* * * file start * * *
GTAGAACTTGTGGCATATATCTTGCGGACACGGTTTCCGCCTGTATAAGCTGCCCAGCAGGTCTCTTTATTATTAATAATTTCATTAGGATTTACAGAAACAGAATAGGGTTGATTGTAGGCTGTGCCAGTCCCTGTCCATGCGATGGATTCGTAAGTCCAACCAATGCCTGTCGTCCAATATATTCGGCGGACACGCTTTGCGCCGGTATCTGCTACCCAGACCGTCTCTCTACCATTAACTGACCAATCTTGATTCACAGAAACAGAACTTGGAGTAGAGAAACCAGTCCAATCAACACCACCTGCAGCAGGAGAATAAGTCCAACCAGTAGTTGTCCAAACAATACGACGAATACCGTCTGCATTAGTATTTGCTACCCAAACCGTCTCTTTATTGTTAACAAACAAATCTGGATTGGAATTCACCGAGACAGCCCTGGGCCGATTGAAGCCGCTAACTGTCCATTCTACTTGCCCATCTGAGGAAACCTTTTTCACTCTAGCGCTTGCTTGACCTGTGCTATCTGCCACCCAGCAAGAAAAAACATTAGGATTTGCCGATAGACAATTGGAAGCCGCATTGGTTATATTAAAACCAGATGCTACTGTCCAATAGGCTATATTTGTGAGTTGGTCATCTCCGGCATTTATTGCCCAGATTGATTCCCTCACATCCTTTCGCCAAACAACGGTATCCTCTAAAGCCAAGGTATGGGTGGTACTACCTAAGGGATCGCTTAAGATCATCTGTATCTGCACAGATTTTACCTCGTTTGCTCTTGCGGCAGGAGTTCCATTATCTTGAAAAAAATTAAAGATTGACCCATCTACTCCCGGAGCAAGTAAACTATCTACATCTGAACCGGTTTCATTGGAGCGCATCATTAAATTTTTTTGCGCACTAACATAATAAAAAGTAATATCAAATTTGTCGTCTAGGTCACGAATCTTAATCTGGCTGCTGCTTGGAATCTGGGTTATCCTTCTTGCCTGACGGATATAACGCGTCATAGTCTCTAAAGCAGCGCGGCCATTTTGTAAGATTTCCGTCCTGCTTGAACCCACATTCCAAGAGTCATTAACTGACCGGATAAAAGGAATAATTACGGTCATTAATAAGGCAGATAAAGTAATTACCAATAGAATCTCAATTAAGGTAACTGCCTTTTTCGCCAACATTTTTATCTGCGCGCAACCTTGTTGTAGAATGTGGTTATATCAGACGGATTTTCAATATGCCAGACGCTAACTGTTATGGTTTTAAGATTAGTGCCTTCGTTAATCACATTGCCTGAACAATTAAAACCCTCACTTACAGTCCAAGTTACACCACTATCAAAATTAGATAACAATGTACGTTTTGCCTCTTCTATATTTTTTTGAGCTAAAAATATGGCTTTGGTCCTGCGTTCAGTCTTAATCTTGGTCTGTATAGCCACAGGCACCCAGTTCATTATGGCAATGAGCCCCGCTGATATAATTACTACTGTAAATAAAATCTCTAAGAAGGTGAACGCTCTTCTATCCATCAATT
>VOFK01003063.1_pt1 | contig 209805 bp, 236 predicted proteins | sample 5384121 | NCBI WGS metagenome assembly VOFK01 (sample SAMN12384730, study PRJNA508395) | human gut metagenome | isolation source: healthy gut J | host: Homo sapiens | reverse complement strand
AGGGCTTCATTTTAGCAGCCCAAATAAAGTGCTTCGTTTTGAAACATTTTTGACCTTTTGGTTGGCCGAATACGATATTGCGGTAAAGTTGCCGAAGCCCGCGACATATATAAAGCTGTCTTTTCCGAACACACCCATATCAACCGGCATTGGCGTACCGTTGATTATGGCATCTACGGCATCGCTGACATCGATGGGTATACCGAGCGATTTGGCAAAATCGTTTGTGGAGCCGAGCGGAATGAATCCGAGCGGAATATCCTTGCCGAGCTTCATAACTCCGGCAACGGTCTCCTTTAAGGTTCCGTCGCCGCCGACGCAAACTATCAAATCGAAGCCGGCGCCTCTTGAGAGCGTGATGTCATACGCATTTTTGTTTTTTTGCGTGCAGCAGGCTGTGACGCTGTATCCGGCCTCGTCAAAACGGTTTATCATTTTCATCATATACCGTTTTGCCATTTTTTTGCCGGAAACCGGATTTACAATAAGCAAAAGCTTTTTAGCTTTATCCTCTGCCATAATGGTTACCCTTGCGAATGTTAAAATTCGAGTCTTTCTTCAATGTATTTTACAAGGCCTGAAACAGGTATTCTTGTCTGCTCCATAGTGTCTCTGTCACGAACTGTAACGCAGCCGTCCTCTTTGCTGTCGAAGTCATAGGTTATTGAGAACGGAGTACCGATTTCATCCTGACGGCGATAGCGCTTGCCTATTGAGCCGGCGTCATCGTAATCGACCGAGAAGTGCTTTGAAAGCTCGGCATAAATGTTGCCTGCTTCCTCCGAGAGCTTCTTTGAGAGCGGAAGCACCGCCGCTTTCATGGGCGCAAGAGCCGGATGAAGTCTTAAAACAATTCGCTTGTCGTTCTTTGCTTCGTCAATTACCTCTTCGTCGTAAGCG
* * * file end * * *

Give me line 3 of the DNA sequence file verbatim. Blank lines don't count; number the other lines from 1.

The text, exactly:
AGGGCTTCATTTTAGCAGCCCAAATAAAGTGCTTCGTTTTGAAACATTTTTGACCTTTTGGTTGGCCGAATACGATATTGCGGTAAAGTTGCCGAAGCCCGCGACATATATAAAGCTGTCTTTTCCGAACACACCCATATCAACCGGCATTGGCGTACCGTTGATTATGGCATCTACGGCATCGCTGACATCGATGGGTATACCGAGCGATTTGGCAAAATCGTTTGTGGAGCCGAGCGGAATGAATCCGAGCGGAATATCCTTGCCGAGCTTCATAACTCCGGCAACGGTCTCCTTTAAGGTTCCGTCGCCGCCGACGCAAACTATCAAATCGAAGCCGGCGCCTCTTGAGAGCGTGATGTCATACGCATTTTTGTTTTTTTGCGTGCAGCAGGCTGTGACGCTGTATCCGGCCTCGTCAAAACGGTTTATCATTTTCATCATATACCGTTTTGCCATTTTTTTGCCGGAAACCGGATTTACAATAAGCAAAAGCTTTTTAGCTTTATCCTCTGCCATAATGGTTACCCTTGCGAATGTTAAAATTCGAGTCTTTCTTCAATGTATTTTACAAGGCCTGAAACAGGTATTCTTGTCTGCTCCATAGTGTCTCTGTCACGAACTGTAACGCAGCCGTCCTCTTTGCTGTCGAAGTCATAGGTTATTGAGAACGGAGTACCGATTTCATCCTGACGGCGATAGCGCTTGCCTATTGAGCCGGCGTCATCGTAATCGACCGAGAAGTGCTTTGAAAGCTCGGCATAAATGTTGCCTGCTTCCTCCGAGAGCTTCTTTGAGAGCGGAAGCACCGCCGCTTTCATGGGCGCAAGAGCCGGATGAAGTCTTAAAACAATTCGCTTGTCGTTCTTTGCTTCGTCAATTACCTCTTCGTCGTAAGCG